With spring training starting up, most baseball teams are worried about line-ups, batting averages, and 100-mile-per-hour fast balls. But the Cincinnati Reds management has one more thing to worry about: sales tax. The Ohio Department of Taxation claims the team owes $88,000 in unpaid sales tax from 2008-2010 on bobblehead dolls and other items the team gave out as promotional items to attract fans to games that otherwise might have low attendance. Under Ohio law, companies do not have to pay tax on items that they are simply going to resell. Based on that rule, the team refused to pay, claiming that they were simply reselling the bobblehead dolls of popular players, and the price was included in the ticket. According to the team's request for review to the Ohio Supreme Court, the value of the promotional item substituted for the "value" of the less-popular game.
The Ohio tax authorities were not impressed with that argument, countering that the Reds charged the same amount for a ticket on a bobblehead day regardless of whether a fan received one of the promotional items or not. The Department of Taxation rejected the team's argument that a bobblehead doll was like the toy in a Happy Meal, pointing out that the McDonalds product has its own price even if it includes the same hamburger as a regular meal, but the Reds did not have a different price for a ticket that included a toy as an incentive.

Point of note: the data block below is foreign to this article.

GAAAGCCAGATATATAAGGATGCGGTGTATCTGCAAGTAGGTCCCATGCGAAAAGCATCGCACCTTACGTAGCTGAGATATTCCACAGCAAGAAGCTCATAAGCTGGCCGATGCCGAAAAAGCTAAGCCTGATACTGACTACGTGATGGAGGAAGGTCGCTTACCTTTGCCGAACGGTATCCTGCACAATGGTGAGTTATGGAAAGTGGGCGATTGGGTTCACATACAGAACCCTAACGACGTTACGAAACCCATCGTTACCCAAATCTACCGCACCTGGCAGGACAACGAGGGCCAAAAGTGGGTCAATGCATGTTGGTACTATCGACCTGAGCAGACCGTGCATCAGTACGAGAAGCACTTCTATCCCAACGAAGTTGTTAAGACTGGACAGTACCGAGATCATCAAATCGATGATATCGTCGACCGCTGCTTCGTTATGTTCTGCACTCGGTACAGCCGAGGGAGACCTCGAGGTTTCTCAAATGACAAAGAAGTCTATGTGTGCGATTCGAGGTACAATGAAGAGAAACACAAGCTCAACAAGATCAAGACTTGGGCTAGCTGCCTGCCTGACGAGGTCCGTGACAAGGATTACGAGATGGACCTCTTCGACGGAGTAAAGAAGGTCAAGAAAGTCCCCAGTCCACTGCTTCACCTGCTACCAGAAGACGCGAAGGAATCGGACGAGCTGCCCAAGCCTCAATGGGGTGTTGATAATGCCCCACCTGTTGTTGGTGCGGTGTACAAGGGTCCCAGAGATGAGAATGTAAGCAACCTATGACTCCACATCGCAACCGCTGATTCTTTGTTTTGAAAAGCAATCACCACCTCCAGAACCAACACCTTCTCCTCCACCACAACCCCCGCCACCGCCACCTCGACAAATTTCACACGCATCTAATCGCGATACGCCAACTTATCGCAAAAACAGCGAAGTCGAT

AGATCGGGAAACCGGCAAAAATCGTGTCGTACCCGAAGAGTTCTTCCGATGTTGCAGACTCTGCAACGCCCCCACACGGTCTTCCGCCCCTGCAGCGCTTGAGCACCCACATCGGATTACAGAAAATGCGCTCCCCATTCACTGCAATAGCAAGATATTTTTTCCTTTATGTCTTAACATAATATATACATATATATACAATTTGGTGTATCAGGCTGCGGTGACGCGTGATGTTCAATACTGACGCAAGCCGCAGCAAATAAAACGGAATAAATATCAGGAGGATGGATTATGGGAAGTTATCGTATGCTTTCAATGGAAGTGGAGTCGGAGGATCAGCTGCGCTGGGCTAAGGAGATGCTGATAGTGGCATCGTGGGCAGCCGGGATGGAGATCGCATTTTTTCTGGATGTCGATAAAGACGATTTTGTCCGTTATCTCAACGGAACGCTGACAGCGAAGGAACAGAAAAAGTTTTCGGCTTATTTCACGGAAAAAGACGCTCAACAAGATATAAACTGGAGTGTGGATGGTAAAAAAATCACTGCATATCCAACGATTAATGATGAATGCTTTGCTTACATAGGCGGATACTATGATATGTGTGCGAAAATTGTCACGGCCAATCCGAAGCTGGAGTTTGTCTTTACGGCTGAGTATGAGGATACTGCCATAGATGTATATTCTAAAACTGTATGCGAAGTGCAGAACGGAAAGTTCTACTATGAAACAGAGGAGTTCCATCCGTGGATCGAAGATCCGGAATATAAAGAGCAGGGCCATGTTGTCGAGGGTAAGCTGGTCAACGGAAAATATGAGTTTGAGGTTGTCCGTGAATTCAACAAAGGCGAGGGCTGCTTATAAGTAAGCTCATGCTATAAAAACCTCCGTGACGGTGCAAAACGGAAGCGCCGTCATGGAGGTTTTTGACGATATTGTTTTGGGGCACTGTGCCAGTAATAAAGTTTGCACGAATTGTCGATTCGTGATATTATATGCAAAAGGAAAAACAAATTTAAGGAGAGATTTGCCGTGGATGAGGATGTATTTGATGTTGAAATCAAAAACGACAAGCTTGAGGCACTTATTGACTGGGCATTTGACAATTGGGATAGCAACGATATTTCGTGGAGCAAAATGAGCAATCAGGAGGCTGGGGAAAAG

So who is right? The Ohio Supreme Court has just taken the case, Cincinnati Reds LLC, v. Testa, to resolve the dispute. Although the issue may appear trivial, the implications are quite serious. Sports teams routinely distribute t-shirts or other items to fans to build attendance. Other businesses also use the tactic: around the holidays, department stores will offer a cute stuffed animal to get people to buy perfume or a similar luxury item. No doubt other states will be watching the outcome carefully to see if promotional items might turn into another source of tax collections.